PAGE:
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Five writing tips you already know


“There’s no difference between writing and thinking.” Jordan Peterson told Joe Rogan on Rogan’s podcast episode number 1933. What is meant by this line is when a person writes, they are putting their thoughts into the world, and writing helps organize those thoughts, resulting in clearer thinking. Like working out to keep the body healthy, it’s essential to write for a healthy mind; just like physical fitness, everyone can improve. From seasoned writers to those brand new to the journey, these are five tips everyone knows, to remind you how to become a better writer.

1. Just Do It

“Just Do It,” “Better to do it badly than not at all,” and “Perfect is the enemy of good enough.” All of these cliches have been said a thousand times. Despite this, there's always an obstacle that keeps a person from writing. In Steven Pressfield’s The War of Art, he calls this “resistance.” Overcoming this “resistance” is vital to improving your writing. Start by removing any distractions. Turn off spell check, block social media, or throw the tv out the window. The next step is to sit down and write. It doesn’t matter how much or how good it is. What matters is doing it. Every day a person sits down and writes, a habit is formed, thus Improving the capacity to overcome “resistance.” So just sit down and do it.

2. Read As much as possible

Read.Read.Read. When the words aren’t flowing on the page, hit the books. Reading deepens a writer’s understanding of a topic or a genre, effectively expanding knowledge. Remember the cliché “write what you know.” the more you read, the more you know. Famous genre authors such as Andrew Klavan and Jack Carr grew up reading the genre they write in. They have filled up their tanks. So once you decide what you want to write, take the time to read from the experts in that genre or topic.

3. Community

Writing is often seen as a solitary practice. The romantic fantasy of the reclusive genius creating masterpieces has captured the imagination of many writers. Kill that fantasy and kill it fast. All great artists of every craft are part of a community. Michelangelo had teams of assistants and friends that made painting the Sistine Chapel possible. Shakespeare was a part of the theater troupe “The King’s Men.” Other artists surrounded these great artists. If you want to improve your writing, you need to be surrounded by other writers. We need people to talk about ideas, point out areas to improve, or be encouraging in bleak times. Finding a writing group or starting one will transform your writing and bring it to greater heights.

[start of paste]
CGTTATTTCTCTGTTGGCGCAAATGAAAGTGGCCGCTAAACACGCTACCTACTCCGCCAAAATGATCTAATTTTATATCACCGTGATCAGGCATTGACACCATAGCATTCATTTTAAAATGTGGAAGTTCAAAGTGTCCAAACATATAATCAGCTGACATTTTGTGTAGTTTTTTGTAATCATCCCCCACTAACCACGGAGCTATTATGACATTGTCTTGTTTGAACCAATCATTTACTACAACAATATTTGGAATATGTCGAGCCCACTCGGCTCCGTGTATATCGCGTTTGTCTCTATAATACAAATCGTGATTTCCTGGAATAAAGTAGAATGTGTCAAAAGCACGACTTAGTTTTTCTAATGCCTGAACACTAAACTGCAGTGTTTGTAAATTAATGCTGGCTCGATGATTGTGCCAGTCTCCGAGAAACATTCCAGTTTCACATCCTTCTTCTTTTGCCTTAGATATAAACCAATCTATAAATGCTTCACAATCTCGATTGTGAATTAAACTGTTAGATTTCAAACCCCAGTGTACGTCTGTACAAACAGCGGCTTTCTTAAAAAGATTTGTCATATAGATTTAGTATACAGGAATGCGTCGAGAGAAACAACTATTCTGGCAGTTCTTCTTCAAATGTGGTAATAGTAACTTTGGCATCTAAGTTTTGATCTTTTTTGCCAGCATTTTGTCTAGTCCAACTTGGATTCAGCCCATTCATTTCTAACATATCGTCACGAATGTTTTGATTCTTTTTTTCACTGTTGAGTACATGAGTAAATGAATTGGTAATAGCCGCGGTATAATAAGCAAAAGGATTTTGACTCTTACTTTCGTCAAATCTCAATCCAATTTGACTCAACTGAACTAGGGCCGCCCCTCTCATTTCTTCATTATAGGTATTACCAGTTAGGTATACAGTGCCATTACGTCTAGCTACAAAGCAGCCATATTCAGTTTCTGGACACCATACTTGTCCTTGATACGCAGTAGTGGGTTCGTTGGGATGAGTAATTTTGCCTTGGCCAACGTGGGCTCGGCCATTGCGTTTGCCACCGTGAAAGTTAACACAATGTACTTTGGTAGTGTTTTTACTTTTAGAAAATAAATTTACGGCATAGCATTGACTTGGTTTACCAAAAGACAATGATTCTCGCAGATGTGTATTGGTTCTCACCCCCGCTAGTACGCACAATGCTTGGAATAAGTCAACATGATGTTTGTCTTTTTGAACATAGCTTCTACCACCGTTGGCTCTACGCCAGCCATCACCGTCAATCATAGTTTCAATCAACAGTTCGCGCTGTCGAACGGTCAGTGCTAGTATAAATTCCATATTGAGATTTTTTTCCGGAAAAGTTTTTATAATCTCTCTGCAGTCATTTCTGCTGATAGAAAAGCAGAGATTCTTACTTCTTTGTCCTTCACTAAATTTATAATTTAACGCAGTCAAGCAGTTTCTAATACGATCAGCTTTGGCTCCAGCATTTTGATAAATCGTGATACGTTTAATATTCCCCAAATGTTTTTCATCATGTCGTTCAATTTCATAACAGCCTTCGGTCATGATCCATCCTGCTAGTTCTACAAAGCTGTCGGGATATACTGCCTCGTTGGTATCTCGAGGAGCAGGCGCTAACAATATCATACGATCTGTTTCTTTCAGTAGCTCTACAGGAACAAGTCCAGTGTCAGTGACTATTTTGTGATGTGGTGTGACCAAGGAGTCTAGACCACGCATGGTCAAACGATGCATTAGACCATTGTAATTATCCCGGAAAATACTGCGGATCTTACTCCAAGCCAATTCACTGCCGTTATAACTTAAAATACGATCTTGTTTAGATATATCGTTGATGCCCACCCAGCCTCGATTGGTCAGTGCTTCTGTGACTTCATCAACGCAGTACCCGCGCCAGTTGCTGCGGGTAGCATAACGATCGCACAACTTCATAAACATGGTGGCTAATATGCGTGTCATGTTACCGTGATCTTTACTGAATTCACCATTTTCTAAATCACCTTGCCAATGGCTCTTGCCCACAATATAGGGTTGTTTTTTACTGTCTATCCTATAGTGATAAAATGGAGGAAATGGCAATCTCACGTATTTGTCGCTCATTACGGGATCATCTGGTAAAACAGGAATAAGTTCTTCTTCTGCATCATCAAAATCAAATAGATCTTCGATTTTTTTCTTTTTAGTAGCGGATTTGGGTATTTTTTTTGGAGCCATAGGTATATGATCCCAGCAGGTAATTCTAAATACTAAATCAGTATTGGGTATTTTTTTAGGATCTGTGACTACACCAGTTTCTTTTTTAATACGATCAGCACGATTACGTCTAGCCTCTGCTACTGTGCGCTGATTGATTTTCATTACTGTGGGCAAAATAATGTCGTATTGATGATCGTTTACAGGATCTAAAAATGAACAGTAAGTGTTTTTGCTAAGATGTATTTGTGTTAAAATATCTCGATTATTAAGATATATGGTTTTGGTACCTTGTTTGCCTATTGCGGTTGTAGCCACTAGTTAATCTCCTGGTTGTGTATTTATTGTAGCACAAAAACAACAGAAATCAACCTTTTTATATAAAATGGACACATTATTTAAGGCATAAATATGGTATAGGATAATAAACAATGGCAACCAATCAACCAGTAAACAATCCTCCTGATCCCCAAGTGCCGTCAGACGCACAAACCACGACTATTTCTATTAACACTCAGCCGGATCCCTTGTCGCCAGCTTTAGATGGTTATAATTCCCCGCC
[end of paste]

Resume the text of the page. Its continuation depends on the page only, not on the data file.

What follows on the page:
4. Practice the basics

The least attractive but most essential tip on this list is practicing and understanding grammar and spelling. People will have varying levels of skill here. Don’t worry and be patient. Start with a first draft. It will be ugly. There’s a reason it's called a rough draft. Next, go through it word by word and line by line with a fine-toothed comb. Pay attention to what mistakes are made. If a specific error is repeated, take the time to learn it for the future. Tools such as Grammarly, spell check, or Elements of Style by William Strunk Jr. are practical resources to help you improve in this area. Lastly, do not take these mistakes personally. As Stephen King once said, “To write is human, to edit is divine.” When one edits a draft, one improves with these tools. Grammar and spelling are building blocks to writing; an individual block is dull, but when those blocks are solid and square, they can be used to build a beautiful Cathedral.

5. Copywriting

As human beings, we often learn by looking to an expert and copying what they do. Art students try to recreate masterpieces to understand a master's techniques, children watch their parents learn how to act in the world, and athletes learn techniques by copy and repetition. The same is true for writing. Copywriting is how monks in the medieval ages learned and passed on literacy. Start by picking out your favorite passage and copying it word for word, putting the four previous tips into practice. It keeps you writing, reading, practicing grammar, and connected to expert writers through their work. It's even a handy trick if you want your writing to sound like your favorite author. The Art of Manliness produced an in-depth article on the topic, which can be found here.

Literacy changed the world; the ability to read and write effectively will change your life. The better you write, the better you’ll think. Writing is a lifelong pursuit. You will always have room to grow as a writer, and hopefully, these simple tips will help along that road. Now go out and write with reckless abandon.


Resources:

“War of Art” Steven Pressfield

“Elements of style” William Strunk jr

Art of Manliness

“On Writing” by Stephen king

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erika.schultz95
Feb 27, 2023

Great article! It's never too late to remember these things! By the way, "copywriting" is the writing of text for advertisements or marketing. "Copywork" is the copying of another person's text. :) I'm excited to read more from the blog!

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